Online discussion on the topic of air protection: Air Quality or Air Pollution?
On 24 September 2020 EAS3 expert Laurence Rouil made a presentation on the network of monitoring stations in front of a group of interested donors (UN, UNDP, Work Bank, WHO, Heinrich Böll Stiftung), development agencies (France, Sweden, Germany, Norway) and NGOs (RES Foundation, Health & Environment Alliance - HEAL, Renewables and Environmental Regulatory Institute – RERI). This online group was initialized on behalf of EU Delegation in Serbia during Covid-19 pandemic as a channel for involving experts in discussions on the topic of air protection and its progress and current affairs in Serbia.
Laurence Rouil from EAS3 project (representing consortium partner INERIS) presented report on status of the Serbian air quality monitoring strategy, as EAS3 project aims at assessing and increasing alignment of Serbian environmental legislations with EU acquis, and air quality is one of the fields targeted by the project (with respect to monitoring and management strategies). It is an in-depth analysis of the compliance of the Serbian air quality monitoring network with EU requirements, where pollutants concerned were: SO2, NO2, O3, CO, Benzene, Pb, PM10, PM2.5, Cd, As, Ni, B(a)P. All zones were stations considered. Compliance was assessed at zone level; country level; station level; and operator level.
Methodology consists of 11 zones: 3 non-agglomerations and 8 agglomerations, 3 monitoring levels operated by national and local organisations. Population density and air pollution current levels determine the number and type of stations. The number of stations operated is globally correct, but few stations are missing in the Serbia zone (non-agglomeration) and Vojvodina, and coordination between Serbian Environmental Protection Agency and local coordinators is essential and should be improved.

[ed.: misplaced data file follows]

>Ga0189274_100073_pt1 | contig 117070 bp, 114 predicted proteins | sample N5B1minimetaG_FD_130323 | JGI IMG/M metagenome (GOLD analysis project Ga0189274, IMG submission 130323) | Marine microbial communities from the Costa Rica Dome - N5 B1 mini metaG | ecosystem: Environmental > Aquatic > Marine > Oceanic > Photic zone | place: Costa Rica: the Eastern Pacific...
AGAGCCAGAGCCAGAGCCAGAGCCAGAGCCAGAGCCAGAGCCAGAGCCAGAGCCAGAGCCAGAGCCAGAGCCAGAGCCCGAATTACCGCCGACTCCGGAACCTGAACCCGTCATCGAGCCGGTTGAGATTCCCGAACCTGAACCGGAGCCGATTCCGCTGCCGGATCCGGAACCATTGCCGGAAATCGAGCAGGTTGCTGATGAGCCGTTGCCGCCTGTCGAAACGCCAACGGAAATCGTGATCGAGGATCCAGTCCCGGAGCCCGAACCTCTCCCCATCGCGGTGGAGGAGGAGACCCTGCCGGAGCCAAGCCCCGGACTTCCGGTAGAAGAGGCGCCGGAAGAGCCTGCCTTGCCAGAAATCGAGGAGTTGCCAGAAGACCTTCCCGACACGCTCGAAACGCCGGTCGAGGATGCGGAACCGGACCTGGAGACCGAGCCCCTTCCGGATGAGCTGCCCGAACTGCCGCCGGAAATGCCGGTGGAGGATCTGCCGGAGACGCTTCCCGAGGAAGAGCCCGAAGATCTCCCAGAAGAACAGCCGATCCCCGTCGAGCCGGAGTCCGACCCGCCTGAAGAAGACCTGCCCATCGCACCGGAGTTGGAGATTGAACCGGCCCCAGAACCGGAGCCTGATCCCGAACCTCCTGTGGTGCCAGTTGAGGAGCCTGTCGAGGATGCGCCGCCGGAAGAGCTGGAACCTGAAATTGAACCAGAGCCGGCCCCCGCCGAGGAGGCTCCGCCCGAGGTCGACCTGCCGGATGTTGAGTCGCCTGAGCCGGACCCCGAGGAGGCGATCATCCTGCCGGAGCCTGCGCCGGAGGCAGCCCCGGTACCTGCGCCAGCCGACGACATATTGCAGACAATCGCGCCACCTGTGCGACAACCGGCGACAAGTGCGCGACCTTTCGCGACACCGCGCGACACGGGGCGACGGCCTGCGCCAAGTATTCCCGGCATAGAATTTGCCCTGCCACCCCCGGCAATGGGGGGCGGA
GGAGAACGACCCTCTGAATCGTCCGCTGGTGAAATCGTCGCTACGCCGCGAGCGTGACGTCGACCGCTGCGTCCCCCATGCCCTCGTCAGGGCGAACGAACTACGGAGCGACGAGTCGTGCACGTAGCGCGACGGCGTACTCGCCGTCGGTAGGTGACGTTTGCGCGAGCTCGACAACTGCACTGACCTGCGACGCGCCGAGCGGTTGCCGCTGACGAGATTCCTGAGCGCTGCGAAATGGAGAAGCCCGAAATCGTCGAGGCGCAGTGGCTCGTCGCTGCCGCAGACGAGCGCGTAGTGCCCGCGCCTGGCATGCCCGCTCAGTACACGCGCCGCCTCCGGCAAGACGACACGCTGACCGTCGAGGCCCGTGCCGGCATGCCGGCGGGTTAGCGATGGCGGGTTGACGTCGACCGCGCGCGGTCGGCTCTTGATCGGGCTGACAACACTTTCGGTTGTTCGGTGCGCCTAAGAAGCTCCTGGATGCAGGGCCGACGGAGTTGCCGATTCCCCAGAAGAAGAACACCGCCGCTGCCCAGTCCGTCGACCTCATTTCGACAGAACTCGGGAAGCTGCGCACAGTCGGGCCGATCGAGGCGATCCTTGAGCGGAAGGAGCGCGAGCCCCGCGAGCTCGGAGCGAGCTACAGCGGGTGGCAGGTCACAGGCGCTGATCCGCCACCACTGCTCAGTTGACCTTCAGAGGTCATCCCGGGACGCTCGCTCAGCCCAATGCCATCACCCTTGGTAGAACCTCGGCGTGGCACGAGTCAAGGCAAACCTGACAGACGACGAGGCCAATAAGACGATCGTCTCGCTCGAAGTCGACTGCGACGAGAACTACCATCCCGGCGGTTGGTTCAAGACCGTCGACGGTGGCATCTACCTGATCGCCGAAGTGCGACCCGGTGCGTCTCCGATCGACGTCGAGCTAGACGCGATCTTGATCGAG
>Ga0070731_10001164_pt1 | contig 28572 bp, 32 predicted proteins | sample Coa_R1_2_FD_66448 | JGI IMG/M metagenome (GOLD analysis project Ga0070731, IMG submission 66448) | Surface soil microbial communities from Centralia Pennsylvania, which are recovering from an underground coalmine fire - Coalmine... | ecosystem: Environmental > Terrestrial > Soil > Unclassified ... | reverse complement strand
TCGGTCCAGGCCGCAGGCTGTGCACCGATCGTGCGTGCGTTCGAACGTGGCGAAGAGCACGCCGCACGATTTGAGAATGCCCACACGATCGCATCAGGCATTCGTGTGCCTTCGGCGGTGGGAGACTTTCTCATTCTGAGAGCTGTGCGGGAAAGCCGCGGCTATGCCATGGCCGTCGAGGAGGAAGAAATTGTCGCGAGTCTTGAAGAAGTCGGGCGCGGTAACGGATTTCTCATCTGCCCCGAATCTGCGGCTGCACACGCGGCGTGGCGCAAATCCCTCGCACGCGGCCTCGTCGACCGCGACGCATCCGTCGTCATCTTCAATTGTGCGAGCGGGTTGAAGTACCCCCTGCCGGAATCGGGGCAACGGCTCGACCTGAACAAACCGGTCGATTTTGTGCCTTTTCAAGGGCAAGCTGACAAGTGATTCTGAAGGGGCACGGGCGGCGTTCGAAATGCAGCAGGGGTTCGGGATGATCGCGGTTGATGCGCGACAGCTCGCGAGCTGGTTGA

Complience with EU regulations works, coordination between local and national level challenging
At the country level national requirements related to complementary measurements (precursors) or rules for the type of stations regarding the urban/traffic are compliant with EU requirements even if there is a room for optimisation with better coordination between national and local operators.
Available information about sampling frequency and time coverage in stations is satisfactory but not enough documented. Critical point was data capture rate (number of valid measurements) that dramatically decreased between 2011 and 2017 but started to improved in 2018 thanks to allocation of appropriate budget. In 2019 about 85% of stations have valid data.
Operationally, the EU Directives require the nomination of a national reference laboratory responsible for implementation of calibration, accreditation and reporting and maintenance plans (prioritisation in stations/networks management). There is a need for defining an appropriate strategy for optimal use of financial resources: it seems the problem is not the number of stations but their maintenance, quality, and sustainability. Coordination between national and local organisations in charge of the implementation of the stations is essential as well as improving communication to the general public.
EAS3 project is working on national air strategy and a solid draft will be discussed and consulted with wide public.